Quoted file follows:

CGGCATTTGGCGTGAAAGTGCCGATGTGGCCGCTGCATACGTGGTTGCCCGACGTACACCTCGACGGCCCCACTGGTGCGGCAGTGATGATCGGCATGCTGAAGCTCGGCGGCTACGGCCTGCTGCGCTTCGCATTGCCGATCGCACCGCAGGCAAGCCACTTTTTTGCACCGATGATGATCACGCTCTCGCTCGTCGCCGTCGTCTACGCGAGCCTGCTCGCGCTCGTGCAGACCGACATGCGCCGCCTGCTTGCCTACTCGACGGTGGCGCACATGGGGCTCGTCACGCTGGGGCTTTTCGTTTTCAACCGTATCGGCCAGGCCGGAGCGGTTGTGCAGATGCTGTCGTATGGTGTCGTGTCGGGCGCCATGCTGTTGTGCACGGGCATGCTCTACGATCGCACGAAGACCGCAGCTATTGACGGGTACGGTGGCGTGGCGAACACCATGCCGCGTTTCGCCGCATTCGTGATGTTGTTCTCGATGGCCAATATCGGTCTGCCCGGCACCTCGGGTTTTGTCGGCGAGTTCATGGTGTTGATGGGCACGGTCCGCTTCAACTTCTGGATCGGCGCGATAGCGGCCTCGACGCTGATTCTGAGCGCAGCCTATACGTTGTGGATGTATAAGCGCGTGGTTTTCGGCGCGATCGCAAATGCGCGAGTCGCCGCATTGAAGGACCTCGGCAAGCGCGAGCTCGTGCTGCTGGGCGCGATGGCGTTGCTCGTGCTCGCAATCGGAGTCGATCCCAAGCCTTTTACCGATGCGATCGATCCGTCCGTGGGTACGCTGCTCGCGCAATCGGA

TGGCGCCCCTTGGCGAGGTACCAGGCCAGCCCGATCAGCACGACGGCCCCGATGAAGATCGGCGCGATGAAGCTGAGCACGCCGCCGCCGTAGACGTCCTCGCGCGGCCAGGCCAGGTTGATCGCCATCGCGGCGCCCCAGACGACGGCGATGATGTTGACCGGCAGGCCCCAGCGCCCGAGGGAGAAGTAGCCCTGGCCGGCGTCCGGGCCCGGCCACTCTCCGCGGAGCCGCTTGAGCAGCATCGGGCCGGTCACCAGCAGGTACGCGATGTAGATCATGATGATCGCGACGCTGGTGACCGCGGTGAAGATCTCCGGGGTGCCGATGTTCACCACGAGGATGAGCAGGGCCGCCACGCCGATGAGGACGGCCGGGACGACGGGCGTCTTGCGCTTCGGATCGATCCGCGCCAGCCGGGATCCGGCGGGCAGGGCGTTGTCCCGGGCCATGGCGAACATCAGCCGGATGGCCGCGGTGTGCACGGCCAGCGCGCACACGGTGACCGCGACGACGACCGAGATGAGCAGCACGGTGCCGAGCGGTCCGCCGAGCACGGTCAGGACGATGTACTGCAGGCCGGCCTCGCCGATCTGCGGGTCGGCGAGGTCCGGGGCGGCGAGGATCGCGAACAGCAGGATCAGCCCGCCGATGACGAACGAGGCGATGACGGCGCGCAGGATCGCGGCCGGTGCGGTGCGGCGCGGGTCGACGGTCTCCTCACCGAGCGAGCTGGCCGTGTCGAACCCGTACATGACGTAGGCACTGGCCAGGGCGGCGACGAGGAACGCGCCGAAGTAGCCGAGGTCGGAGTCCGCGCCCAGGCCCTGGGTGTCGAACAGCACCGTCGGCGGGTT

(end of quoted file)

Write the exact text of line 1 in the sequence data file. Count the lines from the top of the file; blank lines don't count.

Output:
CGGCATTTGGCGTGAAAGTGCCGATGTGGCCGCTGCATACGTGGTTGCCCGACGTACACCTCGACGGCCCCACTGGTGCGGCAGTGATGATCGGCATGCTGAAGCTCGGCGGCTACGGCCTGCTGCGCTTCGCATTGCCGATCGCACCGCAGGCAAGCCACTTTTTTGCACCGATGATGATCACGCTCTCGCTCGTCGCCGTCGTCTACGCGAGCCTGCTCGCGCTCGTGCAGACCGACATGCGCCGCCTGCTTGCCTACTCGACGGTGGCGCACATGGGGCTCGTCACGCTGGGGCTTTTCGTTTTCAACCGTATCGGCCAGGCCGGAGCGGTTGTGCAGATGCTGTCGTATGGTGTCGTGTCGGGCGCCATGCTGTTGTGCACGGGCATGCTCTACGATCGCACGAAGACCGCAGCTATTGACGGGTACGGTGGCGTGGCGAACACCATGCCGCGTTTCGCCGCATTCGTGATGTTGTTCTCGATGGCCAATATCGGTCTGCCCGGCACCTCGGGTTTTGTCGGCGAGTTCATGGTGTTGATGGGCACGGTCCGCTTCAACTTCTGGATCGGCGCGATAGCGGCCTCGACGCTGATTCTGAGCGCAGCCTATACGTTGTGGATGTATAAGCGCGTGGTTTTCGGCGCGATCGCAAATGCGCGAGTCGCCGCATTGAAGGACCTCGGCAAGCGCGAGCTCGTGCTGCTGGGCGCGATGGCGTTGCTCGTGCTCGCAATCGGAGTCGATCCCAAGCCTTTTACCGATGCGATCGATCCGTCCGTGGGTACGCTGCTCGCGCAATCGGA